Two hundred forty-one patients (95.3%) completed the study. In the intervention group, 89.3% of patients were adherent vs. 73.9% in the usual care group (P=0.003). Mean PDC was higher in the intervention group (0.94 vs. 0.87; P<0.001). A greater proportion of intervention patients were adherent to clopidogrel (86.8% vs. 70.7%; P=0.03), statins (93.2% vs. 71.3%; P<0.001), and ACEI/ARBs (93.1% vs. 81.7%; P=0.03), but not beta blockers (88.1% vs. 84.8%; P=0.59). There were no statistically significant differences in the proportion of patients who achieved blood pressure and LDL-C level goals.

Bottom line: An interdisciplinary, multi-faceted intervention increased medication compliance in the year after discharge for ACS but did not improve blood pressure or LDL-C levels.

Citation: Ho PM, Lambert-Kerzner A, Carey EP, et al. Multifaceted intervention to improve medication adherence and secondary prevention measures after acute coronary syndrome hospital discharge. JAMA Intern Med. 2014;174(2):186-193.

Edoxaban Is Noninferior to Warfarin in Patients with Atrial Fibrillation

Clinical question: What is the long-term efficacy and safety of edoxaban compared with warfarin in patients with atrial fibrillation (Afib)?

Background: Edoxaban is an oral factor Xa inhibitor approved for use in Japan for the prevention of venous thromboembolism after orthopedic surgery. No specific antidote for edoxaban exists, but hemostatic agents can reverse its anticoagulation effect.

Study design: RCT.

Setting: More than 1,300 centers in 46 countries.

Synopsis: Researchers randomized 21,105 patients in a 1:1:1 ratio to receive warfarin (goal INR of 2-3), low-dose edoxaban, or high-dose edoxoban. All patients received two sets of drugs, either active warfarin with placebo edoxaban or active edoxaban (high- or low-dose) and placebo warfarin (with sham INRs drawn), and were followed for a median of 2.8 years.

The annualized rate of stroke or systemic embolic event was 1.5% in the warfarin group, compared with 1.18% in the high-dose edoxaban group (hazard ratio 0.79; P<0.001) and 1.61% in the low-dose edoxaban group (hazard ratio 1.07; P=0.005). Annualized rate of major bleeding was 3.43% with warfarin, 2.75% with high-dose edoxoban (hazard ratio 0.80; P<0.001), and 1.61% with low-dose edoxaban (hazard ratio 0.47; P<0.001).

Both edoxaban regimens were noninferior to warfarin for the prevention of stroke or systemic emboli. The rates of cardiovascular events, bleeding, or death from any cause was lower with both doses of edoxaban as compared with warfarin.

Bottom line: Once-daily edoxaban is noninferior to warfarin for the prevention of stroke or systemic emboli and is associated with lower rates of bleeding and death.

Citation: Giugliano RP, Ruff CT, Braunwald E, et al. Edoxaban versus warfarin in patients with atrial fibrillation. New Engl J Med. 2013;369(22):2093-2104.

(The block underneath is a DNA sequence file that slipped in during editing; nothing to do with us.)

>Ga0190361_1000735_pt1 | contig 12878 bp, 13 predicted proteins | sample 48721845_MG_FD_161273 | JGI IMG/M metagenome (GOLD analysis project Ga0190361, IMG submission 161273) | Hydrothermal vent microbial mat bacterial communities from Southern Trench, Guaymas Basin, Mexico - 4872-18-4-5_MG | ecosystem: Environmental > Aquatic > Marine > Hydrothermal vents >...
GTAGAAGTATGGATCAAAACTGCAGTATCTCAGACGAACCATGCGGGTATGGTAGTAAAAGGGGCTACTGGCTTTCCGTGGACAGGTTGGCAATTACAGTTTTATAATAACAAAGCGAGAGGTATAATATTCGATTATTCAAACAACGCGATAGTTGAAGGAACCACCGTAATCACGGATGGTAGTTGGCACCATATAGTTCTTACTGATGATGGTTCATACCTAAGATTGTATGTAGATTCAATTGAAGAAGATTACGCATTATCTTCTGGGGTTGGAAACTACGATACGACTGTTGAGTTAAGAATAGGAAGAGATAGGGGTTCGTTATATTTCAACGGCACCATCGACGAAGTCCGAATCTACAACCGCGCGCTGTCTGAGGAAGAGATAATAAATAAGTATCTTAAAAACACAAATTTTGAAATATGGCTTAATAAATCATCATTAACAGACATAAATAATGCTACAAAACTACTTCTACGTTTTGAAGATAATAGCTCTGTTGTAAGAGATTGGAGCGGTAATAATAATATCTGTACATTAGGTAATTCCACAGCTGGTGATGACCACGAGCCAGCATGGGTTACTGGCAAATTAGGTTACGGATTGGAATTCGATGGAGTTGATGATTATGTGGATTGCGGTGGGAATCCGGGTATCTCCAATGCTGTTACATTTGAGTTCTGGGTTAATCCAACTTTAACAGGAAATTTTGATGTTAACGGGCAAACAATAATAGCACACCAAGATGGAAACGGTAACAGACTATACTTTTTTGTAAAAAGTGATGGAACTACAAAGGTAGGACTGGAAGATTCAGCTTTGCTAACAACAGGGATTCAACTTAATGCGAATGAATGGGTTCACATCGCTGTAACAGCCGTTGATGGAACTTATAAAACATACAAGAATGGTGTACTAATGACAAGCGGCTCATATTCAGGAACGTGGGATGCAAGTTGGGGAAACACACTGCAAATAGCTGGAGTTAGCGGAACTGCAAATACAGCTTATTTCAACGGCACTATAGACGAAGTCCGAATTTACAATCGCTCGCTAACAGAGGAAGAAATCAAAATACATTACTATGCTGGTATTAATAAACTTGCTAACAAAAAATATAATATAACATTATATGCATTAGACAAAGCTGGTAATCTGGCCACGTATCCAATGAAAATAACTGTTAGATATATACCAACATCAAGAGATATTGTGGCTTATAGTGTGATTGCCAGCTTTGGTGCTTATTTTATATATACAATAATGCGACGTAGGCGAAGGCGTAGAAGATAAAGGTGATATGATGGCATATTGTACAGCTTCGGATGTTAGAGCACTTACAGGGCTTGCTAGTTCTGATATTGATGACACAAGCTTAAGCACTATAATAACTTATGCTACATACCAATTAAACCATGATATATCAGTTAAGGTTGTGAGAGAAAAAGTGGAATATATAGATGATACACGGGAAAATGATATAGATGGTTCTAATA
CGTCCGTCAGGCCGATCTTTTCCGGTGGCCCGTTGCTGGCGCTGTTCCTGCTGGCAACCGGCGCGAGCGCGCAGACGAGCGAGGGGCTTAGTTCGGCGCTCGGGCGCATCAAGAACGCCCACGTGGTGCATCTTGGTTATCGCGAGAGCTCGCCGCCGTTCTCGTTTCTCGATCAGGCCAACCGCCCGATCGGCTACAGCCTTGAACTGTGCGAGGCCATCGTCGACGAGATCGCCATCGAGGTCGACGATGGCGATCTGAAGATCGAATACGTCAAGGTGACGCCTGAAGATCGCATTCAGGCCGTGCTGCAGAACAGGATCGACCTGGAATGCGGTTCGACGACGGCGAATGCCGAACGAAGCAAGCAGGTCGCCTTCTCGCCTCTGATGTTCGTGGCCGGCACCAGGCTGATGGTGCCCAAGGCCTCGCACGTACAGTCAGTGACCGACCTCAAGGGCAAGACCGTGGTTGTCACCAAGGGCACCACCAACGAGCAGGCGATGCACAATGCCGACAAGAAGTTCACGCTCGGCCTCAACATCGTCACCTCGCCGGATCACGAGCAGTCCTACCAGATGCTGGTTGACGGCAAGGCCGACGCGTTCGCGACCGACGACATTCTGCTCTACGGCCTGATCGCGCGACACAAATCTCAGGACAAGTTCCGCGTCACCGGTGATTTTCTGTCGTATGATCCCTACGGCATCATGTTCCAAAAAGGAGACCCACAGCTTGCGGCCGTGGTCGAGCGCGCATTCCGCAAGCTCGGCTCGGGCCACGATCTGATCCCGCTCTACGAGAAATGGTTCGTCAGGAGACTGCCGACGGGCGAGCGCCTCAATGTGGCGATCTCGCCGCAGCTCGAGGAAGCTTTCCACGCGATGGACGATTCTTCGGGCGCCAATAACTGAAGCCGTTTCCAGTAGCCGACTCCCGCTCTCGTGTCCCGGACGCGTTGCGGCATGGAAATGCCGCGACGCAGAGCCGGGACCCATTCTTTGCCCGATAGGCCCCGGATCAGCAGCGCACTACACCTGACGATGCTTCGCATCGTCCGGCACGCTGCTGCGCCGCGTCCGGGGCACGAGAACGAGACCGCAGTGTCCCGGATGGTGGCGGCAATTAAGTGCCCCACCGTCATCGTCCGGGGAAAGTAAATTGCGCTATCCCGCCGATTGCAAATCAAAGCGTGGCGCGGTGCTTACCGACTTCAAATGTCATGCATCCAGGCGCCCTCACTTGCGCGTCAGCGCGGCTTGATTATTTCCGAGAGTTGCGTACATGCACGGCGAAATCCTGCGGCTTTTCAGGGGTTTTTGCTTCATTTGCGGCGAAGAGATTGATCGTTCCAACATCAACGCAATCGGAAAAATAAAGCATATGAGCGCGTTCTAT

Beta Blockers Lower Mortality after Acute Myocardial Infarction in COPD Patients

Clinical question: Does the use and timing of beta blockers in COPD patients experiencing a first myocardial infarction (MI) affect survival after the event?

Background: Beta blockers are effective in reducing mortality and reinfarction after an MI; however, concerns regarding the side effects of beta blockers, such as bronchospasm, continue to limit their use in patients with COPD.

Study design: Population-based cohort study.

Setting: The Myocardial Ischemia National Audit Project, linked to the General Practice Research Database, in the United Kingdom.

Synopsis: Researchers identified 1,063 patients over the age of 18 with COPD admitted to the hospital with a first acute MI. Use of beta blockers during hospitalization was associated with increased overall and one-year survival. Initiation of beta blockers during an MI had a mortality-adjusted hazard ratio of 0.50 (95% CI 0.36 to 0.69; P<0.001; median follow-up time=2.9 years).

Patients already on beta blockers prior to the MI had overall survival-adjusted hazard ratio of 0.59 (95% CI 0.44 to 0.79; P<0.001). Both scenarios showed survival benefits compared to COPD patients who were not prescribed beta blockers. Patients given beta blockers with COPD either during the MI hospitalization or before the event were younger and had fewer comorbidities. This may have accounted for some of the survival bias.

Bottom line: The use of beta blockers in patients with COPD started prior to, or at the time of, hospital admission for a first MI is associated with improved survival.

Citation: Quint JK, Herret E, Bhaskaran K, et al. Effect of ß blockers on mortality after myocardial infarction in adults with COPD: population-based cohort study of UK electronic healthcare records. BMJ. 2013;347:f6650.

Neither Low-Dose Dopamine nor Low-Dose Nesiritide Improves Renal Dysfunction in Acute Heart Failure Patients

Clinical question: Does low-dose dopamine or low-dose nesiritide added to diuretic therapy enhance pulmonary volume reduction and preserve renal function in patients with acute heart failure and renal dysfunction, compared to placebo?

Background: Small studies have suggested that low-dose dopamine or low-dose nesiritide may be beneficial in enhancing decongestion and improving renal dysfunction; however, there is ambiguity in overall benefit. Some observational studies suggest that dopamine and nesiritide are associated with higher length of stay, higher costs, and greater mortality.

Study Design: RCT.

Setting: Twenty-six hospital sites in the U.S. and Canada.

Synopsis: Three hundred sixty patients with acute heart failure and renal dysfunction were randomized to receive either nesiritide or dopamine within 24 hours of admission. Within each of these arms, patients were then randomized, in a double-blinded 2:1 fashion, into active treatment versus placebo groups. Treatment groups were compared to the pooled placebo groups.

Two main endpoints were urine output and change in serum cystatin C, from enrollment to 72 hours. Compared with placebo, low-dose dopamine had no significant effect on urine output or serum cystatin C level. Similarly, low-dose nesiritide had no significant effect on 72-hour urine output or serum cystatin C level.

Other studies have shown these drugs to be potentially harmful. Hospitalists should use caution and carefully interpret the relevant evidence when considering their use.

Bottom line: Neither low-dose nesiritide nor low-dose dopamine improved urine output or serum cystatin C levels at 72 hours in patients with acute heart failure and renal dysfunction.

Citation: Chen HH, Anstrom KJ, Givertz MM, et al. Low-dose dopamine or low-dose nesiritide in acute heart failure with renal dysfunction: The ROSE acute heart failure randomized trial. JAMA. 2013;310(23):2533-2543.